This assignment was developed for a Media Literacy class, and it could be easily adapted for a variety of Media Studies classes (including classes on Digital Media & Society; Digital & Social Media; Communication Technologies, etc.). It is designed to help students draw connections between critical scholarship on media, popular culture and everyday use of the media. It is also intended to help students draw connect media theory to the production of media, and asks students to think of themselves as media producers.
This assignment could be implemented as either an individual or group project. This particular version asks students to work in pairs.
You and your partner are being asked to design a media intervention that is theoretically/conceptually informed by the course materials. In other words, I am asking you to create and pitch an idea for a DIY media project that communicates a message of your choosing, as long as it relates to course concepts. You decide what concept(s) you’d like to engage with, and what kind of media intervention you’d like to make. For example, you could design and propose a short video, a television show, a film, wiki, blog, digital game, etc. Your media intervention should be something you could create, as students, with resources you can readily assemble (in other words, with a limited budget and access to whatever technology & expertise you can find).
Examples might include: A film that challenges race- and class-based stereotypes, a news article that examines media ownership, a digital game that challenges heteronormativity, or a wiki on the issue of internet neutrality.
The purpose of the assignment is to spark thought and discussion about possibilities for creating our own media messages with the resources that are at hand. It is also an opportunity for you to engage with the course materials in a creative way: for you to explore what messages you, as a potential media maker, could create yourself.
This project includes several components: a proposal, a presentation, and an individual reflection paper.
- Proposal (200-250 words): First, you and your partner will compose a proposal for your project in which you describe what kind of media production you are envisioning (e.g., a digital game, a wiki, a short video, etc.) and what you want your project to accomplish (e.g., spreading awareness on internet neutrality, challenging racism in cyberspace, provoking debate on digital surveillance, etc). You will post your proposal to the class discussion forum and exchange feedback with other students.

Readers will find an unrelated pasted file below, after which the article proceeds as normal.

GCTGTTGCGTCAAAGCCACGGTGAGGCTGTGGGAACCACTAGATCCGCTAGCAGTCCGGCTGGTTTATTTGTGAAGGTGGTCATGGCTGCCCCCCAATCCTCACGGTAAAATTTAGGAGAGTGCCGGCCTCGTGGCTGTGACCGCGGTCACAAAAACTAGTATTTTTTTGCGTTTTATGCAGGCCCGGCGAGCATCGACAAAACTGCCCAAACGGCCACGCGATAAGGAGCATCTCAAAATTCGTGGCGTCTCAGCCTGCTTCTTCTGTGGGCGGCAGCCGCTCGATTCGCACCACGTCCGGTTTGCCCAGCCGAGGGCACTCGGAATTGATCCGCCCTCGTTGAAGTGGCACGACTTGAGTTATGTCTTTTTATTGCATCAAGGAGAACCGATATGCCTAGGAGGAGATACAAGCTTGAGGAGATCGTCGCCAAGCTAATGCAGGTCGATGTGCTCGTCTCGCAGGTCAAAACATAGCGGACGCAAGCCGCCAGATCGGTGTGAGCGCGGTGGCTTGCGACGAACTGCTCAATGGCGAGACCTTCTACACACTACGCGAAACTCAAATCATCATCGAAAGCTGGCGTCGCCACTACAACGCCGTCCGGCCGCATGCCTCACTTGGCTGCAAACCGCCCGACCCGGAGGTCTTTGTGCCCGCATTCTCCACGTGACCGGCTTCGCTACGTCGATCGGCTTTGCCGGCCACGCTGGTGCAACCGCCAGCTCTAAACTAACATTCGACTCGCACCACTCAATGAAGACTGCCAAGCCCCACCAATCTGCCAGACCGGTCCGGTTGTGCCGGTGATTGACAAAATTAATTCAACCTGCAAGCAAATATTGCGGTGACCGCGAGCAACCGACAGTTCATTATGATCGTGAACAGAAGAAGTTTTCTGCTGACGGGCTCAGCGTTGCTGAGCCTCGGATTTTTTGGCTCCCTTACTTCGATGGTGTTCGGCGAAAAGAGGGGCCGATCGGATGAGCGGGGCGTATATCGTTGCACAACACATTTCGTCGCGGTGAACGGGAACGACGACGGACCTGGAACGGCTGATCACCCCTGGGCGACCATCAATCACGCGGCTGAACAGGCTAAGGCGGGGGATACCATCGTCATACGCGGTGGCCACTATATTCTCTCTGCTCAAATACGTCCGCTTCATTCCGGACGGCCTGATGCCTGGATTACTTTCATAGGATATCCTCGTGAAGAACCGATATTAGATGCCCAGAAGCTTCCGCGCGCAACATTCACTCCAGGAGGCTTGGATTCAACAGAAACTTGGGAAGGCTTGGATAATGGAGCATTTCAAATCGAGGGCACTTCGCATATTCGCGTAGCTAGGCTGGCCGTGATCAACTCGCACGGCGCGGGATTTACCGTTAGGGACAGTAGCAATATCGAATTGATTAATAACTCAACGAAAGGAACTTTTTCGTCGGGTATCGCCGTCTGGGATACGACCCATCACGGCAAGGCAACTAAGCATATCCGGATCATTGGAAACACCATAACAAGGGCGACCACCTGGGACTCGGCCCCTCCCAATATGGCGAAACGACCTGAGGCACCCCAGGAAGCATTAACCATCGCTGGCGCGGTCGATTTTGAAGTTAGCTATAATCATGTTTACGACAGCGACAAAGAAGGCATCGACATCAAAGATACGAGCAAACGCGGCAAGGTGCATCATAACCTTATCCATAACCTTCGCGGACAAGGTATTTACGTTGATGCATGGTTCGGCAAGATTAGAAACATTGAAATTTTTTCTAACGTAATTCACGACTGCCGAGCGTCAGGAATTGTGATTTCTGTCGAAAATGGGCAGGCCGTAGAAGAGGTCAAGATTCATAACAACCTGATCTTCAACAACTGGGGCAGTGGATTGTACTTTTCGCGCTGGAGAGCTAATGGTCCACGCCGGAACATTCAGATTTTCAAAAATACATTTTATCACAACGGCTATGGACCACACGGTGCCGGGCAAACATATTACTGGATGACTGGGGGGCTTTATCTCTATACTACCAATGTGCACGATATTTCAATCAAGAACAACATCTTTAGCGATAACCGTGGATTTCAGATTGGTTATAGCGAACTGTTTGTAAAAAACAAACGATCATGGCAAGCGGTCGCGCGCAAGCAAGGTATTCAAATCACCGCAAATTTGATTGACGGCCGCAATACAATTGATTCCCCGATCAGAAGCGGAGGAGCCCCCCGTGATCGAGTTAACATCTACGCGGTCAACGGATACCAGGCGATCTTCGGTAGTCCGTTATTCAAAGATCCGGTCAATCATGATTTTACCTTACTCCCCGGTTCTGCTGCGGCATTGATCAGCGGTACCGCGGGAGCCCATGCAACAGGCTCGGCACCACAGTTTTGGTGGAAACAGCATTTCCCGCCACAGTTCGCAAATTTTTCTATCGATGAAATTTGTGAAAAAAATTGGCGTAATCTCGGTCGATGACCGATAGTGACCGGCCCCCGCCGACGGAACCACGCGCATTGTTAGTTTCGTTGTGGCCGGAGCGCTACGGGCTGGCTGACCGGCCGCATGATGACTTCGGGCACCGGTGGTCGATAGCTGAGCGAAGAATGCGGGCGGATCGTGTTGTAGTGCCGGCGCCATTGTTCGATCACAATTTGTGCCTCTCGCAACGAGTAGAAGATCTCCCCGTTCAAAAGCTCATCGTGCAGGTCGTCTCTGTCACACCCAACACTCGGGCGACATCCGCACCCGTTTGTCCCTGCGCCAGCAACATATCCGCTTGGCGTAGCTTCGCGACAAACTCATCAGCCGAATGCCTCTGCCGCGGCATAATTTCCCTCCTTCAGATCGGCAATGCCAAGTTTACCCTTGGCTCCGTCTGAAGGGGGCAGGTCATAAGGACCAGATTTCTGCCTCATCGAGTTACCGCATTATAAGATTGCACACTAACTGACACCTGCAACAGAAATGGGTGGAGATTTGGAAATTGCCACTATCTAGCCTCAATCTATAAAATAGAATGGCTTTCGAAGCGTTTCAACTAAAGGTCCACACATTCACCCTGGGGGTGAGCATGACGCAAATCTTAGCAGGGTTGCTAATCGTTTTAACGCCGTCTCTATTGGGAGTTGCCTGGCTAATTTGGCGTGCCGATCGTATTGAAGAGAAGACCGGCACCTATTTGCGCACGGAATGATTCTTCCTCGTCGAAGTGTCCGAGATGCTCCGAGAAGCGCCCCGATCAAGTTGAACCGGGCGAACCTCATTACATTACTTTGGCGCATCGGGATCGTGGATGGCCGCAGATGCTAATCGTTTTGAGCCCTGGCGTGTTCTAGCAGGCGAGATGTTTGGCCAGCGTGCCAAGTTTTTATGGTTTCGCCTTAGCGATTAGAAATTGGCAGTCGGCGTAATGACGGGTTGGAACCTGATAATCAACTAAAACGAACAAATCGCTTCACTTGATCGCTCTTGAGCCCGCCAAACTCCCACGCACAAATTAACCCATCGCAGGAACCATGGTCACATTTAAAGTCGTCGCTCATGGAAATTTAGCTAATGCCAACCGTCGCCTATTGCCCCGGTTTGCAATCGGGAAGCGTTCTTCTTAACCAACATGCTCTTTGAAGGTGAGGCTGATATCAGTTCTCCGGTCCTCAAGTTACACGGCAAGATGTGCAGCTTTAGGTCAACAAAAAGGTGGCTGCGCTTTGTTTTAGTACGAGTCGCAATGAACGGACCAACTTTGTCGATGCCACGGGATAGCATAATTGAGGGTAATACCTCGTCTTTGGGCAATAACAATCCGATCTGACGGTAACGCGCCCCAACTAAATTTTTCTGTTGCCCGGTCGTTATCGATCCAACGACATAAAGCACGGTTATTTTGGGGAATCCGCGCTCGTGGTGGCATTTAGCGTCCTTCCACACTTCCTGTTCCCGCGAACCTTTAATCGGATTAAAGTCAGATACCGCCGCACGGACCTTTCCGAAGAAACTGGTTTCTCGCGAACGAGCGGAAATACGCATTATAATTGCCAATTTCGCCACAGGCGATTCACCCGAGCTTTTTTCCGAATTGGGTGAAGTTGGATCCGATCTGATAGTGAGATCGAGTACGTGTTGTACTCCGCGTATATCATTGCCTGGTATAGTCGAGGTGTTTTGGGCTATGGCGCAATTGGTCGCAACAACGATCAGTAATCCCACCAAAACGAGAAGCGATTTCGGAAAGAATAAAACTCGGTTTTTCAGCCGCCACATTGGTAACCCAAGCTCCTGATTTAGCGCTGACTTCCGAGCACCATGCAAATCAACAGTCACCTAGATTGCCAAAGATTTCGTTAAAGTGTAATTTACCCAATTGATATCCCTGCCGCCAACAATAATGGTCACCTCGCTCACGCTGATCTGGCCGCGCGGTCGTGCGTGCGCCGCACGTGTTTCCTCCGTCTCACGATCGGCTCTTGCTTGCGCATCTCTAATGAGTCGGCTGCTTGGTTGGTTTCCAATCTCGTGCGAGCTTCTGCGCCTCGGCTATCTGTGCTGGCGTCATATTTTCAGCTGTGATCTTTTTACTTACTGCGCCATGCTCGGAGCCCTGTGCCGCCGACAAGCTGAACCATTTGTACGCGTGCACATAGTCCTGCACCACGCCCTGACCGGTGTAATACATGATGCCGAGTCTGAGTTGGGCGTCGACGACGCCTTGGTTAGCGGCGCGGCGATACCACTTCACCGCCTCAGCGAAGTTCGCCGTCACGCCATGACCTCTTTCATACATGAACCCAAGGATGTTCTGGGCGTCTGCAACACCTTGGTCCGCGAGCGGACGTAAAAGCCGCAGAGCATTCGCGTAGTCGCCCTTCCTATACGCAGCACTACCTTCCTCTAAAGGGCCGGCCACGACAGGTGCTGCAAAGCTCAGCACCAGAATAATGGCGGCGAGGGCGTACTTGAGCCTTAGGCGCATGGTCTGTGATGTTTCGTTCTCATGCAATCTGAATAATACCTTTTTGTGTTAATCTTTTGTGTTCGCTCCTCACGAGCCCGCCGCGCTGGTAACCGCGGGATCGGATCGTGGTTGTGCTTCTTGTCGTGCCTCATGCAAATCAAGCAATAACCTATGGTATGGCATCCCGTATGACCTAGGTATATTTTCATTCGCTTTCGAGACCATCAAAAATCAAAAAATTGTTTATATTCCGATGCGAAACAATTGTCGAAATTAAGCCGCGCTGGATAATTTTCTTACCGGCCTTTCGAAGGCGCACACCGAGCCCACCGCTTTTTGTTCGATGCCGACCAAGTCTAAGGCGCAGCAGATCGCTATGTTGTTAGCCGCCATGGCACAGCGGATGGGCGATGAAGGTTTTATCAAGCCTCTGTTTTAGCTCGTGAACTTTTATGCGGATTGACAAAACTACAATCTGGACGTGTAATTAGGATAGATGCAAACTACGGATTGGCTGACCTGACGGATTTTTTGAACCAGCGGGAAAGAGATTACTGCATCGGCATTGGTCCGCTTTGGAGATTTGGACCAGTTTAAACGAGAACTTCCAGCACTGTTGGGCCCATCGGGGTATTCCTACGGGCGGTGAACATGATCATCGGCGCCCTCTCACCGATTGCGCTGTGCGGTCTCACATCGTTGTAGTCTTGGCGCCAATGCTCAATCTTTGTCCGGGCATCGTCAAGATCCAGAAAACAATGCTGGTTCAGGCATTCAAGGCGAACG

- Presentation (8-10 minutes): In your presentation, please describe the concept for your media intervention and how your project relates or responds to course concepts. Please provide some kind of visual and/or aural aid to help illustrate your idea (e.g., sample graphics, storyboards, a draft of a website, etc). In addition, please be prepared to respond to questions during a brief Q&A period that will follow your presentation.
- Individual reflection paper (1000-1200 words): Your reflection paper should elaborate on the content you presented to the class and discuss your experience collaborating with your partner. Please describe your DIY media intervention, its purpose and how you could go about creating your project using resources and skills you have at hand. In addition, discuss how your idea is informed by, responds to and/or critiques theories and concepts covered in class. Be sure to define the key terms and theories you refer to, and cite sources appropriately. Finally, discuss your experience collaborating with your partner: What were the most difficult aspects of collaborating? The most interesting ones? Did you encounter any obstacles in designing your project? How did you and your partner decide who was responsible for what? How do you think would this project be different had you worked individually or in a larger group?